You decided that your sixth-grader was old enough to begin to handle the responsibilities of a dog so you got a puppy this summer. Homework, music lessons, and sports practice may fill in your child’s schedule as we turn the calendar page to September. The challenge (and learning opportunity) of pet care with busy family life becomes a reality. How do you we teach our children to manage all of these responsibilities? Prioritizing and shared responsibility can help. Understanding that a living, breathing, being has needs that can’t wait is an important lesson for young pet-care givers to learn. Feeding, exercise, training, and grooming the dog are just as important as other scheduled events, and can be treated as such. A calendar schedule, checklist, or an automatic reminder are just a few ways that pet care can be scheduled. Older siblings can learn the advantages of mentoring younger siblings with duties of pet care. A collaborative “team approach” can be modeled as the family chips in to care for the puppy’s needs. Time management that all important skill for success, can be learned in scenarios such as this.
Finally, it is important to remember that adult supervision is necessary when children and dogs interact. Parents and caregivers in the home should have enough knowledge of animal behavior to be able to “read” the dog’s behavioral signals to know if the dog is not enjoying interacting with the child. Parents should be able to model appropriate handling, petting, and positive talk toward the canine family member. Teaching children that dogs need “down time” to get away from the activity of family life is important. Expecting a new baby in a home where a dog resides? Or, is there a busy toddler who is demanding the dog’s attention? Extra diligence is required under these circumstances. There are resources available to educate parents on setting up the environment for success, both for the family and the well-being of the dog.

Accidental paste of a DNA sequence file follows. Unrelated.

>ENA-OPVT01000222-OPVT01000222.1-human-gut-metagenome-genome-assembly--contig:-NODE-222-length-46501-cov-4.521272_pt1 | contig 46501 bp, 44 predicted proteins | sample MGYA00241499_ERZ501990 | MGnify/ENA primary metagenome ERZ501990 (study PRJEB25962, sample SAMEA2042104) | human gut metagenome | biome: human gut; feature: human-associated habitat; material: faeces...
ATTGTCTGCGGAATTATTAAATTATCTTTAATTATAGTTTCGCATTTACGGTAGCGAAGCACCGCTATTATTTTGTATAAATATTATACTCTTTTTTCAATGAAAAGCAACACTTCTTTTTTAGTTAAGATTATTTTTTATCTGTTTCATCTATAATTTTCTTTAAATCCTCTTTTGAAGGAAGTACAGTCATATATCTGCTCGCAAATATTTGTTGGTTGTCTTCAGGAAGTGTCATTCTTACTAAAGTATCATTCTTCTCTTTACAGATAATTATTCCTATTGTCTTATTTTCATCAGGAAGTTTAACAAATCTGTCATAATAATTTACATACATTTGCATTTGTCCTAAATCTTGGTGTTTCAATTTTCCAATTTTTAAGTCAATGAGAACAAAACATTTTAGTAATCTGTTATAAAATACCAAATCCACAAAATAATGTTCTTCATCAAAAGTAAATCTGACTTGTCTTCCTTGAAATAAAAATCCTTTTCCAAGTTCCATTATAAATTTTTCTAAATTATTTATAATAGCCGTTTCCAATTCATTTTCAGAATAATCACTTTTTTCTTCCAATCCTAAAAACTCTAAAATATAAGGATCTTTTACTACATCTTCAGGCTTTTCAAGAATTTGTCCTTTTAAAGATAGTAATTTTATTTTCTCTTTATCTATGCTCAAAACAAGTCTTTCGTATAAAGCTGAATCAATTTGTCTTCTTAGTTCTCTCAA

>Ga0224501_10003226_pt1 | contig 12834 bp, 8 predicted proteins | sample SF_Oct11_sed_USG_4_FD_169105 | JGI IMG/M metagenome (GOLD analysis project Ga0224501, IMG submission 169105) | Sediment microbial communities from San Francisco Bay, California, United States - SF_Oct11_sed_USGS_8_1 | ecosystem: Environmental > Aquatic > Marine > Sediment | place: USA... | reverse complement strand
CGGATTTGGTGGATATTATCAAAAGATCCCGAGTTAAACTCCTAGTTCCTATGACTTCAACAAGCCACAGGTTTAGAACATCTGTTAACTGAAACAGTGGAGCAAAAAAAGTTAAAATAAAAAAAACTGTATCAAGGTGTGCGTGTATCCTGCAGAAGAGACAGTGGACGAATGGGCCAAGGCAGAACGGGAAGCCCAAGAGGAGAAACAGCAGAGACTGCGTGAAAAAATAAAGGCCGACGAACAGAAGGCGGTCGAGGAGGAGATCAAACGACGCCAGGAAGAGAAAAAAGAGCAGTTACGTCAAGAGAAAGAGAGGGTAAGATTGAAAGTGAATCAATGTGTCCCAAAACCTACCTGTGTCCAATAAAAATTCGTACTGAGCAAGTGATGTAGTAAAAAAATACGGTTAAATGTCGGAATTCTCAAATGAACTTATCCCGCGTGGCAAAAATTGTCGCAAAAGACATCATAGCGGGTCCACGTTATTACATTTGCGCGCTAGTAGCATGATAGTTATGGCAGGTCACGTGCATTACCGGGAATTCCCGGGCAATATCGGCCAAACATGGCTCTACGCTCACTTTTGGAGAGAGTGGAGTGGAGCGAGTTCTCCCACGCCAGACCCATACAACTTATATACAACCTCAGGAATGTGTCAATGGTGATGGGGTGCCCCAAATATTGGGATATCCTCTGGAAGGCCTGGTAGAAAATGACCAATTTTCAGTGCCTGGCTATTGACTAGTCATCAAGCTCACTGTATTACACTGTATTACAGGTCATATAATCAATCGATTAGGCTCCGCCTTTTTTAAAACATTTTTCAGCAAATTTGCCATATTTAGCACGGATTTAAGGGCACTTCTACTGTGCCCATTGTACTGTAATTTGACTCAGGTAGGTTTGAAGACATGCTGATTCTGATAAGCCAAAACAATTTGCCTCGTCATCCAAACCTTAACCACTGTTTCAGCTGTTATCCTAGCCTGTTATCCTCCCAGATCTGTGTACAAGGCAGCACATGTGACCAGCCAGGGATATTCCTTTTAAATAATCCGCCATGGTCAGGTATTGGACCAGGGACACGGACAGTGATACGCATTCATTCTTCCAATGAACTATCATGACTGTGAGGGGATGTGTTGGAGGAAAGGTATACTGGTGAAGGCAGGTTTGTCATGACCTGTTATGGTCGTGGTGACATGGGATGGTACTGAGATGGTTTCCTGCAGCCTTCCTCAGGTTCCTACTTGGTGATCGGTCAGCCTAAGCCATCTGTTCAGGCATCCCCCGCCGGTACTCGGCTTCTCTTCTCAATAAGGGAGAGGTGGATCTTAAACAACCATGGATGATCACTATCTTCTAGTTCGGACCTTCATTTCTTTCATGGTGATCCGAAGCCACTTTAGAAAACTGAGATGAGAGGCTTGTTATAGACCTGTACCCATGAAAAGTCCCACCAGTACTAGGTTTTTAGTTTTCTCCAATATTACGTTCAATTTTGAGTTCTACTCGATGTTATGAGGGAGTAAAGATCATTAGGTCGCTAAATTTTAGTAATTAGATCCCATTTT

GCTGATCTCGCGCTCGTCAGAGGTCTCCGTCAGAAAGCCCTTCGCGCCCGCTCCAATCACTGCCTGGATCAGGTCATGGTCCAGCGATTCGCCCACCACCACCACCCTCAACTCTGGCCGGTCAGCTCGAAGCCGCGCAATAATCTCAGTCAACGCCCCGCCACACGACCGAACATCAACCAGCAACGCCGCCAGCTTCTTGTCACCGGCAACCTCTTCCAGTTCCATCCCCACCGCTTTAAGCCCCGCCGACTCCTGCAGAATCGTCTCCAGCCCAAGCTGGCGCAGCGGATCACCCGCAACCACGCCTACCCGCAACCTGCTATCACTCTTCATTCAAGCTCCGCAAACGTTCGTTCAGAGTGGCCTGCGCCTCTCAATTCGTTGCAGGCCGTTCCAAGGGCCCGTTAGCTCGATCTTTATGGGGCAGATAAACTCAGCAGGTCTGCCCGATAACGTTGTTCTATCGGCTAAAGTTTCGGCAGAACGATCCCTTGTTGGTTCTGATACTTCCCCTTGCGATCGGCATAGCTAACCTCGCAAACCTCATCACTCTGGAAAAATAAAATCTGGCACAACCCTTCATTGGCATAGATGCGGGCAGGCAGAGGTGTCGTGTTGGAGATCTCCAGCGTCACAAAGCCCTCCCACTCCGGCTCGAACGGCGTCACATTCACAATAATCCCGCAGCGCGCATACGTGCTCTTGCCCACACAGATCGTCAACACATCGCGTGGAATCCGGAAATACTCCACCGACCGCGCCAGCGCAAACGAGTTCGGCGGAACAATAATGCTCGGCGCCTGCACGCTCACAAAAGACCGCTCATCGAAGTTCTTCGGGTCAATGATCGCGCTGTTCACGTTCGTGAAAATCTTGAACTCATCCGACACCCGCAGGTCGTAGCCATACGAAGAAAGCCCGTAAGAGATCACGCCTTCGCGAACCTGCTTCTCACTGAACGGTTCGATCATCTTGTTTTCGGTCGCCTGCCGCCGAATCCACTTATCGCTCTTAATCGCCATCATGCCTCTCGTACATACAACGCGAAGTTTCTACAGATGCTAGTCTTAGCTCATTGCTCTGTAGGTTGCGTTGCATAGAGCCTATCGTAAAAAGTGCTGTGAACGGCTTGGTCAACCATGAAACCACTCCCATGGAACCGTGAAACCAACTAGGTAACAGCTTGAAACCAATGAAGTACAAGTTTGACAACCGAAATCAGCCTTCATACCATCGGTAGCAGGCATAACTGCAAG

Enjoy, learn, grow... parents can create a safe opportunity for human-animal bond experiences, the fruits of which can last a lifetime.
Fine, A. H. (Ed.) (2006). Handbook on Animal-Assisted Therapy. San Diego, CA: Academic Press.
Jalongo, M.R. (Ed.) (2004). The World’s Children and Their Companion Animals. Olney, MD: Association for Childhood Education International.
About the Author
Tina Batty is a professional educator with over 35 years of experience in teaching, evaluating, developing and designing special programs, supervision and teacher training. Ten of those years included animal-assisted therapy and learning. She saw firsthand the strength of the human-animal bond and the power it has to motivate and educate. Her professional passions include educating children and families, combined with her passion for integrating dogs into families, schools, hospitals and the community. Mrs. Batty has completed a Certificate in Animals and Human Health from the Graduate School of Social Work, University of Denver. She holds a Master of Science degree in early childhood education and Bachelor of Science degree in special education. Mrs. Batty is licensed presenter of Dogs & Storks® and Dogs & Toddlers™ programs through Family Paws® Parent Education. She is the owner of dogday LLC, a consulting business which focuses on all aspects of successful integration of dogs into families and communities.
Are you as involved in your child’s education as you would like to be? See what new research shows about parent engagement in our schools.
Whether it is helping a child with homework, volunteering at a school event or simply working with teachers when an issue arises, parents are taking an active role in our schools. A recent survey shows that levels of parent involvement are increasing. But, there is always room for the school division to create new opportunities for parents and the community to become in engaged. We wanted to know how satisfied parents are with current opportunities and what barriers may be keeping them from being more involved. The school division recently worked with the local research firm Issues and Answers to survey parents about their involvement and communication needs. You can learn more about the survey and see the results here.